LOCKHEED MARTIN'S EAST AND WEST COAST LAUNCH SITES ARE FULL
CAPE CANAVERAL AIR FORCE STATION, FL, December 2nd, 2002 -- Five Lockheed Martin-built launch vehicles - three Atlases and two Titans - are in launch facilities on the East and West coasts and are making progress toward planned launch dates over the next five months. All five vehicles are different configurations including the Atlas IIA, Atlas III, Atlas V, Titan IV B and Titan II. "Lockheed MartinÂ¿s rocket `full houseÂ¿ highlights a four-decade span of launch capability from the 1960s-era Titan II still in use to the new Atlas V, which debuted in August and is now approaching its second mission," said G. Thomas Marsh, Lockheed Martin Space Systems Company Astronautics Operations president. "This diversity, which represents lift capability from smaller satellites to the largest built, is unprecedented in the space launch industry."
Lockheed Martin shipped three different Atlas vehicles to the Cape Canaveral launch sites within a month, demonstrating the rocket factoryÂ¿s ability to build and deliver multiple product lines in a short span. The Atlas missions are managed by International Launch Services (ILS), a joint venture of Lockheed Martin and two Russian companies.
At Launch Complex 36A, an Atlas IIA stands ready to launch NASAÂ¿s TDRS-J satellite Dec. 4. This will be the 23rd and final Atlas IIA to launch, closing out a run of 100 percent Mission Success for all Atlas II variants going back to 1991.
At Complex 36B an Atlas III booster was mounted on the launch pad Nov. 4, and the Centaur upper stage was stacked atop the booster Nov. 8. This will be the third Atlas III launch, following the two successful missions in May 2000 and February of this year. The Atlas III is being processed for a planned launch of the AsiaSat 4 satellite in the early part of 2003.
At Complex 41 the team has begun processing the second Atlas V - designated AV-002 - for a planned launch early next year with the first satellite for the Greek-Cypriot consortium Hellas-Sat. The booster was erected in the vertical integration facility Oct. 23; the Centaur upper stage was stacked atop the booster Oct. 28. Before launching AV-002 next year, Lockheed Martin will use it for Â¿pathfindingÂ¿ activities for the Atlas V 500 series. The 500-series configuration uses a new, larger 5.4-meter diameter payload fairing, which will enable even larger satellites to be flown on the Atlas series. The Atlas team will attach a simulated payload mass and the new 5.4 meter payload fairing atop the vehicle and roll this configuration to the pad for a practice countdown known as Â¿wet dress rehearsalÂ¿ Dec. 17, 18 and 19. AV-002 will then be reconfigured for the Hellas-Sat mission as a 400-series vehicle with a 4-meter diameter payload fairing.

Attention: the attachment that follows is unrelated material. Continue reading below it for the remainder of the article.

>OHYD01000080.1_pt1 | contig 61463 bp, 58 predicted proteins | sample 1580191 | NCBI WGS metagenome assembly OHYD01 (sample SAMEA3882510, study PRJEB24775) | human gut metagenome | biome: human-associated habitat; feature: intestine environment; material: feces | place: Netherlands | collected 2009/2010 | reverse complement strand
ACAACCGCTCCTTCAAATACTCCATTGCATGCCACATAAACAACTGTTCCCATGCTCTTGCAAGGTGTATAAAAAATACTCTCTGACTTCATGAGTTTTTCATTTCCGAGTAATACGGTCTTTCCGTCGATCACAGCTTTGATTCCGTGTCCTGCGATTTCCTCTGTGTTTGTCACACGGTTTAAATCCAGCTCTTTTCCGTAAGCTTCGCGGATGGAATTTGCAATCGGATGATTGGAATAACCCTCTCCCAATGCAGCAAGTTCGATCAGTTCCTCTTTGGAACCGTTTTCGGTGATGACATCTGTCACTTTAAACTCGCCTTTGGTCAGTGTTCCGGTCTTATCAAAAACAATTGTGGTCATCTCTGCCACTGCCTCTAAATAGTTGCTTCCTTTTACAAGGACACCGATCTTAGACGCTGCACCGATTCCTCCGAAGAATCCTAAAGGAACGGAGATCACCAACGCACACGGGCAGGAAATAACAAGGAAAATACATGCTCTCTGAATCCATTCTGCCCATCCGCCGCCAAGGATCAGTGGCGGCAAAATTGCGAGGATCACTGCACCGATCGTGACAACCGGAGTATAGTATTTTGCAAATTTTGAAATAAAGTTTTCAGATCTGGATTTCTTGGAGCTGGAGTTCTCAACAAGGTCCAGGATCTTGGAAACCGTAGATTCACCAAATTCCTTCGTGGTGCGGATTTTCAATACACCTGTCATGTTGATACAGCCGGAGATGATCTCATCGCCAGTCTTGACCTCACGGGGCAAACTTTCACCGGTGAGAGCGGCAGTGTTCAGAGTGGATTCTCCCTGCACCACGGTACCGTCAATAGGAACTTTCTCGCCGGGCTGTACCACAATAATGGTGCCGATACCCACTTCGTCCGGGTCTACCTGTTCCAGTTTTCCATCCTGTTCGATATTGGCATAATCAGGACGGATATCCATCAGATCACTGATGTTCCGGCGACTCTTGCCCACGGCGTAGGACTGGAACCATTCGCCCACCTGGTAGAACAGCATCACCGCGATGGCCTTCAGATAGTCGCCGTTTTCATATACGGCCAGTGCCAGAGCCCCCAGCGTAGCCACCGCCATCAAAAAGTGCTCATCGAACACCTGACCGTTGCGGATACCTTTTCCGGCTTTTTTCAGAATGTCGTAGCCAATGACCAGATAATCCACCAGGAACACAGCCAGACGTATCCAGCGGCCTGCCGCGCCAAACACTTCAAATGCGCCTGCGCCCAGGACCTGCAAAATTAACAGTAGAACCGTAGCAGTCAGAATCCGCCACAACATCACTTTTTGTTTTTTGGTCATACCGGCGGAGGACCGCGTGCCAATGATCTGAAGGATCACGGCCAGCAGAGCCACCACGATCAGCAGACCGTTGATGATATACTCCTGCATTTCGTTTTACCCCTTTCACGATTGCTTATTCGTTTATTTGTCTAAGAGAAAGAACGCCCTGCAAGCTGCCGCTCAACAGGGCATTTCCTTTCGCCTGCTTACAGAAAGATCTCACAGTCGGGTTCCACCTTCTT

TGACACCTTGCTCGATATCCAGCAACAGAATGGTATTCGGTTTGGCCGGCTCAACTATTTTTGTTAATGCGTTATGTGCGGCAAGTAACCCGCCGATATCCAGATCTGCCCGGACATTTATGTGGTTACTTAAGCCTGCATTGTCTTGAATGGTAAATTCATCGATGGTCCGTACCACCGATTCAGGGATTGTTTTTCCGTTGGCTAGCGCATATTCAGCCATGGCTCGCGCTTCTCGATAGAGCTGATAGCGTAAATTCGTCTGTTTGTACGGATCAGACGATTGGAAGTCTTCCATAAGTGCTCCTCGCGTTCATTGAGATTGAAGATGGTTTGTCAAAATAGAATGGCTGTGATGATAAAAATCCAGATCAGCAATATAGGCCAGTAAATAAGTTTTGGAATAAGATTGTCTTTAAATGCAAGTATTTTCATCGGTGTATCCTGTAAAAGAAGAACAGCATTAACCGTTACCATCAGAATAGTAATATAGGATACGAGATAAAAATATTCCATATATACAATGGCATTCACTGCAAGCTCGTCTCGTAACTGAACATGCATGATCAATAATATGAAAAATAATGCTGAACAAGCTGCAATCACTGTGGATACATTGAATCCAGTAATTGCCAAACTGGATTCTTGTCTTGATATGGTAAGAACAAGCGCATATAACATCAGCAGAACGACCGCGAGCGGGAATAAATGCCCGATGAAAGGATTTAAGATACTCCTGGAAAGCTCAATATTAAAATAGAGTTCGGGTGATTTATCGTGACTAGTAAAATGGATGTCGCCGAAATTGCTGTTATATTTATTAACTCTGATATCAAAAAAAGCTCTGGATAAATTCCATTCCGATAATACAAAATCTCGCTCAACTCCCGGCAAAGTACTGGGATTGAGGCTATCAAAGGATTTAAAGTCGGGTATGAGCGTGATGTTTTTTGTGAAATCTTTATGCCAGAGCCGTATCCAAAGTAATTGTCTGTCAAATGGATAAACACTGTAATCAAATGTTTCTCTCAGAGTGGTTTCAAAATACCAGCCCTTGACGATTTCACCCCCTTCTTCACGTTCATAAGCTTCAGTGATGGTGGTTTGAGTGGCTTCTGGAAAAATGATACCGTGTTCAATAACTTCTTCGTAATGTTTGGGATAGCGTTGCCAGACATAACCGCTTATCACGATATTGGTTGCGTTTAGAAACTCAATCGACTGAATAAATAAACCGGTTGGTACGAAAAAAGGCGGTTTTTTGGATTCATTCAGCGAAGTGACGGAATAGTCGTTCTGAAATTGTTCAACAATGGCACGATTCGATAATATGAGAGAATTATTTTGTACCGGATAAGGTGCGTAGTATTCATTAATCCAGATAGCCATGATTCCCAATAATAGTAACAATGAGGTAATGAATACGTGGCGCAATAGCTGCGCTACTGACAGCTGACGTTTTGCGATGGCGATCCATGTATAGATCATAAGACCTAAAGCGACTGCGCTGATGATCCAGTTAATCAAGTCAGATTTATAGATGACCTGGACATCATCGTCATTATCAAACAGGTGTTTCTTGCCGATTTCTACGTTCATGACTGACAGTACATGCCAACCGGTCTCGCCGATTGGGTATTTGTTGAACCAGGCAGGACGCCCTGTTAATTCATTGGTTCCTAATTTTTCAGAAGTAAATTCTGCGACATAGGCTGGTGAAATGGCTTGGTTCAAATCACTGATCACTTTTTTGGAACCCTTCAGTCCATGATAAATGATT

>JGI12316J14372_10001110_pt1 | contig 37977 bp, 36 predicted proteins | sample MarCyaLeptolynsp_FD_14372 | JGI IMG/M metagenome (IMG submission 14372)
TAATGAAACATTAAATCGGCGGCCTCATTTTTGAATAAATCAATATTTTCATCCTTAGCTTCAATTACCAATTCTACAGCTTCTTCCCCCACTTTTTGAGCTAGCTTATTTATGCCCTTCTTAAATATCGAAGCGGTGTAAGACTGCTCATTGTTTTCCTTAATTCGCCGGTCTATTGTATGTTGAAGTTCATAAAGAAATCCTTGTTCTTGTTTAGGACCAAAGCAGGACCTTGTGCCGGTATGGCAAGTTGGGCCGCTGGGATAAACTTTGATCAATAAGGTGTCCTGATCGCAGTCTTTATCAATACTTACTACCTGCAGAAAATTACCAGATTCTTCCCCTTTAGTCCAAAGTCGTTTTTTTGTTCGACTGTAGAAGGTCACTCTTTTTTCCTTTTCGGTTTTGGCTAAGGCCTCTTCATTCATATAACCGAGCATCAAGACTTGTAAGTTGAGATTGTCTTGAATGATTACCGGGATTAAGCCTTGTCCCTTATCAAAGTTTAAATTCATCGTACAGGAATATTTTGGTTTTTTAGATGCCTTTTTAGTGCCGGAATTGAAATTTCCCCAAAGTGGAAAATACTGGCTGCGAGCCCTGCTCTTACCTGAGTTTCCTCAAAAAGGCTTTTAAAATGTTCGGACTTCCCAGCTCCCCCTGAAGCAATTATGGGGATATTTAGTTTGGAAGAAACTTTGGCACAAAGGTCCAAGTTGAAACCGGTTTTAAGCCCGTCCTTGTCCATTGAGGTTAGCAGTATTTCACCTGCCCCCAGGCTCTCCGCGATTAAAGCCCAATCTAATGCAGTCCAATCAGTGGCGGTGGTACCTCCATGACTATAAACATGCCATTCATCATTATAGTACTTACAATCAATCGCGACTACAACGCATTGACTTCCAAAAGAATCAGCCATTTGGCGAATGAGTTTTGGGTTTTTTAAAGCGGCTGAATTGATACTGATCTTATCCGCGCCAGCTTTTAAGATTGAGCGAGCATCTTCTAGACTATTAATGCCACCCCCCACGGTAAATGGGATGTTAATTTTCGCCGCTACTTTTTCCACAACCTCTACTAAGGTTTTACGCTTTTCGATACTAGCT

Rounding out the activity at Cape Canaveral, the Titan team is preparing a Titan IV B to launch the Milstar Flight 6 military communications satellite for the U.S. Air Force in early 2003. The heavy-lift Titan IV B is the workhorse of the national security space program and will carry critical heavy payloads through 2005. Including this vehicle, there are five Titan IVs left to fly. At Vandenberg Air Force Base, Calif., Lockheed Martin is preparing to launch a refurbished intercontinental ballistic missile - the Titan II - in December from Space Launch Complex 4 West carrying the Coriolis satellite for the U.S. Air Force.
Lockheed Martin Space Systems Company, headquartered in Denver, Colo., is one of the major operating units of Lockheed Martin Corporation. Space Systems designs, develops, tests, manufactures and operates a variety of advanced technology systems for military, civil and commercial customers. Chief products include a full-range of space launch systems, including heavy-lift capability, ground systems, remote sensing and communications satellites for commercial and government customers, advanced space observatories and interplanetary spacecraft, fleet ballistic missiles and missile defense systems.
ILS, based in McLean, Va., offers launch services to customers worldwide on the Lockheed Martin Atlas and the Russian Proton rocket built by Khrunichev State Research and Production Space Center and RSC Energia. ILS offers the broadest range of launch services in the world along with products with the highest reliability in the industry. For more information, visit www.ilslaunch.com.
Julie Andrews, Lockheed Martin, Cape Canaveral321-853-1567, firstname.lastname@example.org